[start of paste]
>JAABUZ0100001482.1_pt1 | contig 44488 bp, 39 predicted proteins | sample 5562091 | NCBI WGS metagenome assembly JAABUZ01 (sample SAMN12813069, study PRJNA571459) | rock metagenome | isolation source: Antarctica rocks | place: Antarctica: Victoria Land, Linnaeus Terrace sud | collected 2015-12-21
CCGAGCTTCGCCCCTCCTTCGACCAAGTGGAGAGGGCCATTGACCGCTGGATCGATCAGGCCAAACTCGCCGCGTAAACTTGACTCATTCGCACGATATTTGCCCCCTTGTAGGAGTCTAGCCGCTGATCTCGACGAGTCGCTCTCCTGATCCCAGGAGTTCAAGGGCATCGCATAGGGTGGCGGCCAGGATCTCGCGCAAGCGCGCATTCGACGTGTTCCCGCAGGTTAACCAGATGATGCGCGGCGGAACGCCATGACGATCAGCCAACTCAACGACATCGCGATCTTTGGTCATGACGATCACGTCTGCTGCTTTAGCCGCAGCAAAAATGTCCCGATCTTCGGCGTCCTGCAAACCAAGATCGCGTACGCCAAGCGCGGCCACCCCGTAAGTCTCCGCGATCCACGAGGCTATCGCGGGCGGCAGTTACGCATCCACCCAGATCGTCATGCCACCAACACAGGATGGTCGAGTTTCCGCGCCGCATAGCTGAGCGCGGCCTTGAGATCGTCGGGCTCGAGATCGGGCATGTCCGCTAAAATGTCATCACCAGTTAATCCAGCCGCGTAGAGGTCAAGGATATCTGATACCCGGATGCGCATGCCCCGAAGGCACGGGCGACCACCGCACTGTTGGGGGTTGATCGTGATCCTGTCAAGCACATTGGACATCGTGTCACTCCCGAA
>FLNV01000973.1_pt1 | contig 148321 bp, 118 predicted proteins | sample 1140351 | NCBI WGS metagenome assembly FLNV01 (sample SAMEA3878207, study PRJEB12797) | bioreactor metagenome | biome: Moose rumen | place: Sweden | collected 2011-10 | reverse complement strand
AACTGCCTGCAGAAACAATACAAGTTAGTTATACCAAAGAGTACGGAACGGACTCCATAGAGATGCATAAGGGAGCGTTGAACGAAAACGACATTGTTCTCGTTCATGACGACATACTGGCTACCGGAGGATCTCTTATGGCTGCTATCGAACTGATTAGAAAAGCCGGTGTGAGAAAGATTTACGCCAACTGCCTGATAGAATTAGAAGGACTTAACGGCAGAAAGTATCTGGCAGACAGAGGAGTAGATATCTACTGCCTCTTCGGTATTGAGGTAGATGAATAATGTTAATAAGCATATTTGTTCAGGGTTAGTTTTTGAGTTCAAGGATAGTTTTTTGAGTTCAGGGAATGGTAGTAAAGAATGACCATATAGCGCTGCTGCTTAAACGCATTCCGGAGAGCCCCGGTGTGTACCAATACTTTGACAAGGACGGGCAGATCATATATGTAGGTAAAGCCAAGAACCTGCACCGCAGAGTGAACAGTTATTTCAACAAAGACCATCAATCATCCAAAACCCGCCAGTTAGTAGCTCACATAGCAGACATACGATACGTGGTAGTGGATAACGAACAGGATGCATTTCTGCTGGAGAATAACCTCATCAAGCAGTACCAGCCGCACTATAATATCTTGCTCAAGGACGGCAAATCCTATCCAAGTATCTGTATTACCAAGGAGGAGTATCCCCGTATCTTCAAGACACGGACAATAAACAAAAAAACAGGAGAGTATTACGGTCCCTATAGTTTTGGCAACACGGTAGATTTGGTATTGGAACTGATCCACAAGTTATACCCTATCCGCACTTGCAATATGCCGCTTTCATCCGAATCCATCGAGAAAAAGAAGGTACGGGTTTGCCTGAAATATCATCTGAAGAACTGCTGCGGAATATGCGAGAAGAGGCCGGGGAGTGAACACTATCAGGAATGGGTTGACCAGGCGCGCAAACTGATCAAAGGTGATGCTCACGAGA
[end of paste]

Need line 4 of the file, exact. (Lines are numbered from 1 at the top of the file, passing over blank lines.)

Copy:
AACTGCCTGCAGAAACAATACAAGTTAGTTATACCAAAGAGTACGGAACGGACTCCATAGAGATGCATAAGGGAGCGTTGAACGAAAACGACATTGTTCTCGTTCATGACGACATACTGGCTACCGGAGGATCTCTTATGGCTGCTATCGAACTGATTAGAAAAGCCGGTGTGAGAAAGATTTACGCCAACTGCCTGATAGAATTAGAAGGACTTAACGGCAGAAAGTATCTGGCAGACAGAGGAGTAGATATCTACTGCCTCTTCGGTATTGAGGTAGATGAATAATGTTAATAAGCATATTTGTTCAGGGTTAGTTTTTGAGTTCAAGGATAGTTTTTTGAGTTCAGGGAATGGTAGTAAAGAATGACCATATAGCGCTGCTGCTTAAACGCATTCCGGAGAGCCCCGGTGTGTACCAATACTTTGACAAGGACGGGCAGATCATATATGTAGGTAAAGCCAAGAACCTGCACCGCAGAGTGAACAGTTATTTCAACAAAGACCATCAATCATCCAAAACCCGCCAGTTAGTAGCTCACATAGCAGACATACGATACGTGGTAGTGGATAACGAACAGGATGCATTTCTGCTGGAGAATAACCTCATCAAGCAGTACCAGCCGCACTATAATATCTTGCTCAAGGACGGCAAATCCTATCCAAGTATCTGTATTACCAAGGAGGAGTATCCCCGTATCTTCAAGACACGGACAATAAACAAAAAAACAGGAGAGTATTACGGTCCCTATAGTTTTGGCAACACGGTAGATTTGGTATTGGAACTGATCCACAAGTTATACCCTATCCGCACTTGCAATATGCCGCTTTCATCCGAATCCATCGAGAAAAAGAAGGTACGGGTTTGCCTGAAATATCATCTGAAGAACTGCTGCGGAATATGCGAGAAGAGGCCGGGGAGTGAACACTATCAGGAATGGGTTGACCAGGCGCGCAAACTGATCAAAGGTGATGCTCACGAGA